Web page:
Contact sports are, by their very nature, dangerous. Maxillofacial injuries make up 10-20% of all sports related injuries. When you’re not wearing a protective mouthguard, permanent damage to your teeth is 60% more likely. Losing a tooth, or more than one is incredibly painful. Eating, smiling, not to mention talking will be difficult. It’s also not a great look. The best way to prevent that is to wear a mouthguard when playing contact sports.
WHAT CONTACT SPORTS ARE MORE LIKELY TO RESULT IN MAXILLOFACIAL INJURIES WITHOUT A MOUTHGUARD?
In New Zealand, the contact sports which can result in this kind of damage are:
- Acrobatics and Gymnastics
- Field hockey
- Martial arts
- Shot put
- Water polo
WHY SHOULD MAXILLOFACIAL DENTAL INJURIES BE AVOIDED?
The injuries from the hard impacts or collisions can cause permanent damage to your lips, tongue, face, jaw, and teeth. Injuries that may require more than dental intervention; you may require medical intervention. And it’s this reason why mouthguards should be worn by both adults and children when playing sport, especially contact sports.
Common types of injuries you could encounter include:
- Lip and cheek injuries
- Chipped, broken, or knocked-out teeth
- Nerve and root damage
- Fractured crowns or bridgework
- Fractured jaws
WHAT DOES A MOUTHGUARD DO, AND DOES IT MATTER WHAT KIND OF MOUTHGUARD I WEAR?
Mouth guards are shock absorbers. They provide a barrier between the upper and lower teeth, and from external impacts. A ball, elbow, or stick to the face can be violent and painful.
The most effective mouthguard should be comfortable, resistant to tearing, and resilient. A mouthguard should fit your mouth properly. Because they are often not cheap they need to be durable, easily able to be cleaned, and shouldn’t restrict your speech or your breathing. There are three different types of mouthguards:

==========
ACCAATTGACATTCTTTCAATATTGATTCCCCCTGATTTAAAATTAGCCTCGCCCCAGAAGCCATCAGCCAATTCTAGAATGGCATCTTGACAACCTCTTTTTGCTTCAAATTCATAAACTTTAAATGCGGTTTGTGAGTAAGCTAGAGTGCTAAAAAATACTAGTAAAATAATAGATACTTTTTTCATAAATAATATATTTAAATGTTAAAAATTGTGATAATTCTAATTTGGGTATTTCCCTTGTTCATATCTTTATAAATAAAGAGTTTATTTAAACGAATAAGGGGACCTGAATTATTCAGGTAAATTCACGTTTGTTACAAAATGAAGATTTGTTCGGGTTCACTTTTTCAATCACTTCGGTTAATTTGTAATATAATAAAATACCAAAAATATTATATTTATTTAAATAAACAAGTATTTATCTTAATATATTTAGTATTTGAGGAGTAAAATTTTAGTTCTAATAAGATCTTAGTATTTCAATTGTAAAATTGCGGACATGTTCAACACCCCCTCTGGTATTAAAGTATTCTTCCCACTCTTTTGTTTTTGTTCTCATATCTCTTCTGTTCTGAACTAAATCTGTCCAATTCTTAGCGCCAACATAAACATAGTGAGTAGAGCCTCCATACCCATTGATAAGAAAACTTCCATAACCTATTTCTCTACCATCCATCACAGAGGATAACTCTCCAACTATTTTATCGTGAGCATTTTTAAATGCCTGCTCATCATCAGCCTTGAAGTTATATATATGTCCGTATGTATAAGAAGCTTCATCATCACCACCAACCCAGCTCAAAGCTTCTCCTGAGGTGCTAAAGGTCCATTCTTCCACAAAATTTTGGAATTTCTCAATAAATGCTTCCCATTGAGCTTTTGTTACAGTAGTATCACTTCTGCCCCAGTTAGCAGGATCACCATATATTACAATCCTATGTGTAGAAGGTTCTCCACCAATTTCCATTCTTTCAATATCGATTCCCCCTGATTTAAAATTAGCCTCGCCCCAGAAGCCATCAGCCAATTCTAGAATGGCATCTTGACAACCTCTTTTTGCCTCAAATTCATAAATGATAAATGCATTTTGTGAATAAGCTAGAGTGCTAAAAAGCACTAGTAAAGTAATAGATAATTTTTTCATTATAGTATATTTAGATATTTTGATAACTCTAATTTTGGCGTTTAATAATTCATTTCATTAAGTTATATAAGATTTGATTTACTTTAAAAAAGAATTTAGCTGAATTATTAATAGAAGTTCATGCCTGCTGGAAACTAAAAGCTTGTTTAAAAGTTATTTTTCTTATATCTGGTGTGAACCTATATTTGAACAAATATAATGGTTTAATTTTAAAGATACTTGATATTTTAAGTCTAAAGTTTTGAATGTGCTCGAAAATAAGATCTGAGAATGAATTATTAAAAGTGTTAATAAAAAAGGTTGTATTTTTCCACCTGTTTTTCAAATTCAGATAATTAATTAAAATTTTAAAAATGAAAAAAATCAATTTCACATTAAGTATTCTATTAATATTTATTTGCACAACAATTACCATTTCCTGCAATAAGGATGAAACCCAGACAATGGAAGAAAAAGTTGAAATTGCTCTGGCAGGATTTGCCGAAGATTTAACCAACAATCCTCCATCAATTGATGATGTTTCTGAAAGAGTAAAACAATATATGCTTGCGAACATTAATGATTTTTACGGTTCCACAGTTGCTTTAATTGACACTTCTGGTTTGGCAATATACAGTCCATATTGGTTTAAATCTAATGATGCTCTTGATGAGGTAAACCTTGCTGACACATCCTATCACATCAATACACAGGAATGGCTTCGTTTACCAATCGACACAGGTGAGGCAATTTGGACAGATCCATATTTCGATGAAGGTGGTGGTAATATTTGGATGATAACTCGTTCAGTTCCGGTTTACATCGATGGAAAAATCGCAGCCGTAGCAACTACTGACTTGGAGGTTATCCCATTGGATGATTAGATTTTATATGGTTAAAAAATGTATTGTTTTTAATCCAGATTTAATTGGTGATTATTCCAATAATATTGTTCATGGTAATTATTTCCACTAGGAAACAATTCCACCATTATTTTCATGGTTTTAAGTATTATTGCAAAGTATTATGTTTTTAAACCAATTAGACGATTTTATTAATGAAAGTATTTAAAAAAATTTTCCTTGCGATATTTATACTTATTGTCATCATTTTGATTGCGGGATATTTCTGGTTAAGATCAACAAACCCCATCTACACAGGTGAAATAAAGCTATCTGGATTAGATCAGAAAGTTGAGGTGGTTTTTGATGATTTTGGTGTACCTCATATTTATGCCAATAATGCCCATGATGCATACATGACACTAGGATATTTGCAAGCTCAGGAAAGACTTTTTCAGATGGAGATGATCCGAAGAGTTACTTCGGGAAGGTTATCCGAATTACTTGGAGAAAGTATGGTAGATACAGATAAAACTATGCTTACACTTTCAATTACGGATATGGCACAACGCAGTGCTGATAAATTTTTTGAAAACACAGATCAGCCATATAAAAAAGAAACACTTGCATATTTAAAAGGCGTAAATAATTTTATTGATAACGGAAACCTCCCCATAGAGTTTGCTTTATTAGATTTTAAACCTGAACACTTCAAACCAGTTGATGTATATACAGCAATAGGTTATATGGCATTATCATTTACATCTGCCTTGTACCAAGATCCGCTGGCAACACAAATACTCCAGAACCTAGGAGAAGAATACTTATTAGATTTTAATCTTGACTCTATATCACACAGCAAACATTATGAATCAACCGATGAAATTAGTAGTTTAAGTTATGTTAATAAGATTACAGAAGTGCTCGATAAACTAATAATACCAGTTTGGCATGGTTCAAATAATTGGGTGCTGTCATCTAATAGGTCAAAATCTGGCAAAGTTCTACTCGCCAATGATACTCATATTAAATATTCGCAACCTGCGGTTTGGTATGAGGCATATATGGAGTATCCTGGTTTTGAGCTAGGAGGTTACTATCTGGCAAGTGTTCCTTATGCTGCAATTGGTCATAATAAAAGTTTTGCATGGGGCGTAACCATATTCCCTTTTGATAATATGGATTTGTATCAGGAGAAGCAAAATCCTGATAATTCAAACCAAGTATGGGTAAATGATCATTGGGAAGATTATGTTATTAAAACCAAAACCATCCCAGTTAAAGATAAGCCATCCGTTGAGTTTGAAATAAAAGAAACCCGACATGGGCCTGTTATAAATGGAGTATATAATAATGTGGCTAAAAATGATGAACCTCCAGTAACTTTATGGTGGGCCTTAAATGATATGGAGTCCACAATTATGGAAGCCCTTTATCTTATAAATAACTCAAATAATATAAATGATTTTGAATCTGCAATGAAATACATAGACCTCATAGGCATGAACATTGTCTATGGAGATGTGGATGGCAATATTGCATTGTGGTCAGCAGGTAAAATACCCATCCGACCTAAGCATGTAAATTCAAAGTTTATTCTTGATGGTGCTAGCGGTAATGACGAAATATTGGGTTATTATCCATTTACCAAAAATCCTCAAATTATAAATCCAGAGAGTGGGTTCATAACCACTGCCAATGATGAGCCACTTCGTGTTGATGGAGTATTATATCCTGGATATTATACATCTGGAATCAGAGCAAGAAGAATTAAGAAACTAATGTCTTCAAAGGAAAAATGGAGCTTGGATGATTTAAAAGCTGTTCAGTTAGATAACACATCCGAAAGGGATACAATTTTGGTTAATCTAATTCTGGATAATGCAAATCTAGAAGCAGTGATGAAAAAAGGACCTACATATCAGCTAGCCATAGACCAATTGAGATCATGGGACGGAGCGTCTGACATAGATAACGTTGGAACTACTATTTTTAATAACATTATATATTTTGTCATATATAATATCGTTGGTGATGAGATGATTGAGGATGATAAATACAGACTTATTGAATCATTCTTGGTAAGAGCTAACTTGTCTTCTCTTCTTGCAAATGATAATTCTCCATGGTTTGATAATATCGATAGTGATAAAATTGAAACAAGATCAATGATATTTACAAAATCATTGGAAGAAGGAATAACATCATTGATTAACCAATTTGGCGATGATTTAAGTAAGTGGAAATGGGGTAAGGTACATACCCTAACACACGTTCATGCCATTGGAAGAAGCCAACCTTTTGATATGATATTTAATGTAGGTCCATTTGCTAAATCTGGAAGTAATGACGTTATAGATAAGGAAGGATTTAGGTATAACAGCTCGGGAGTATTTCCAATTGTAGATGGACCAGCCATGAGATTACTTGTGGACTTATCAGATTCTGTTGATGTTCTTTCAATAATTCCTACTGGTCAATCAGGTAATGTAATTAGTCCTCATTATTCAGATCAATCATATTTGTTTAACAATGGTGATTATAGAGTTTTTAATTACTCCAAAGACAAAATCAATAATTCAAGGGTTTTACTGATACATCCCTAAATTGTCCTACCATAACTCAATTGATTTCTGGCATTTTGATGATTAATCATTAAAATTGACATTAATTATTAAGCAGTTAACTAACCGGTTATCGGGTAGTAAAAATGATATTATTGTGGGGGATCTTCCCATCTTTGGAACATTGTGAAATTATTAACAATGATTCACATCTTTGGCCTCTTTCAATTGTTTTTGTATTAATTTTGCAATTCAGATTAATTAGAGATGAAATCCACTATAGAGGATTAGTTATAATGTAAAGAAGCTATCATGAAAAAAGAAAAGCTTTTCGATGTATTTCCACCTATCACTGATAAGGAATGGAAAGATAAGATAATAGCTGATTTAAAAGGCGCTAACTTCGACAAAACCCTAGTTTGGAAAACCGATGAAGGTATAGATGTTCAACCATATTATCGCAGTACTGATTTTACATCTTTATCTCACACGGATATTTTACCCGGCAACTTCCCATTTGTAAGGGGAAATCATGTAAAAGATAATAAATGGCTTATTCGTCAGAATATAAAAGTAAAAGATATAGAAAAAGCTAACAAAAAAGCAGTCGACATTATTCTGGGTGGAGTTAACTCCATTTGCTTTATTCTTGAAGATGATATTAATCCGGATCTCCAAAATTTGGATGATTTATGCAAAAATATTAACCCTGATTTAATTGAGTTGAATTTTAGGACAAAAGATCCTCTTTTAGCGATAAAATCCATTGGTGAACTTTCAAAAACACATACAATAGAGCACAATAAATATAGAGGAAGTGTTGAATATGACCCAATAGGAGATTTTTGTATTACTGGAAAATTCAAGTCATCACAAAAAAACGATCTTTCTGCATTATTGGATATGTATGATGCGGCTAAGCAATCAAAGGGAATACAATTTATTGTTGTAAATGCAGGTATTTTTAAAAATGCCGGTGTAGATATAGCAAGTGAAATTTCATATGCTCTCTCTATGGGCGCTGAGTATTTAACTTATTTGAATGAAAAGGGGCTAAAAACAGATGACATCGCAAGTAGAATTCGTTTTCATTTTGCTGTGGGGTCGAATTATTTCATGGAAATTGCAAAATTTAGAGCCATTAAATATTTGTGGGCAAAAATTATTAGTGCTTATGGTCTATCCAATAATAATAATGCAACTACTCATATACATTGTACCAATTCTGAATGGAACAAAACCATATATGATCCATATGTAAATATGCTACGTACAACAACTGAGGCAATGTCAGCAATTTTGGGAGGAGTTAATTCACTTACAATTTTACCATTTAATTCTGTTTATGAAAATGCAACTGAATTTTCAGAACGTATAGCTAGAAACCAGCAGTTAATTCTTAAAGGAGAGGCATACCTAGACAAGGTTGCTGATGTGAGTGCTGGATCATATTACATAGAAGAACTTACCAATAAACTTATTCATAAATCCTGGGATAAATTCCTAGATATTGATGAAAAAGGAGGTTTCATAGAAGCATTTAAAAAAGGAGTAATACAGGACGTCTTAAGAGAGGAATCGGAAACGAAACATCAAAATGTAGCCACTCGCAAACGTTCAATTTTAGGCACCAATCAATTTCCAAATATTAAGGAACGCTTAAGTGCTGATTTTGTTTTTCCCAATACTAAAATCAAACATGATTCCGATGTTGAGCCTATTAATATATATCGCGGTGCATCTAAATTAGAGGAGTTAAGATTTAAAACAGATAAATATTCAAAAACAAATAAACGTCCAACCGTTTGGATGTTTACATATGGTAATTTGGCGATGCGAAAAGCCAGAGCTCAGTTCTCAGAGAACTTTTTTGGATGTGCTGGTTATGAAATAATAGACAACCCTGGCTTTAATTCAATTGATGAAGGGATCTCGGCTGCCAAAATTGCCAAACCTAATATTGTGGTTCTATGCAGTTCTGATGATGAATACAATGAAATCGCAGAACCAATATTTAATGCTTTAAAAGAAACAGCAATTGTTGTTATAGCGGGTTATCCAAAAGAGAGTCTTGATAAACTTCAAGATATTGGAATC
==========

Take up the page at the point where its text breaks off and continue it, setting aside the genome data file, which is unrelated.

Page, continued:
- A Stock Mouthguard – Unfortunately, while every mouth has the same basic structure, no mouth is exactly the same. While stock mouthguards are inexpensive and easily available they aren’t made to fit your own mouth. They can be bulky. This makes breathing and talking difficult. And to be honest, they don’t provide much protection. Of the three types available, we don’t recommend these.
- A mouth-formed ‘boil and bite’ mouthguard – Like the stock mouthguards, these are also available very easily. Boiling them softens the material enough for you to bite into making them a better fit for you own mouth.
- Custom-made mouthguard (made by a dental Technician) – The best mouthguards are those made from a mould of your own teeth. As a result they will be the most comfortable, durable and effective. They won’t restrict your breathing or speech. And you can wear them even if you are already wearing braces. In fact, if you are wearing braces, a mouthguard is a very good idea as the braces, brackets or other fixed orthodontics can cause injury to your gums, lips, and cheeks.
Not sure what kind of mouthguard is best for you? Team Dental can provide the best advice for you. Discuss with your dentist at your next check-up or make an appointment today and we can advise you. Contact us on 0508 TEAM DENTAL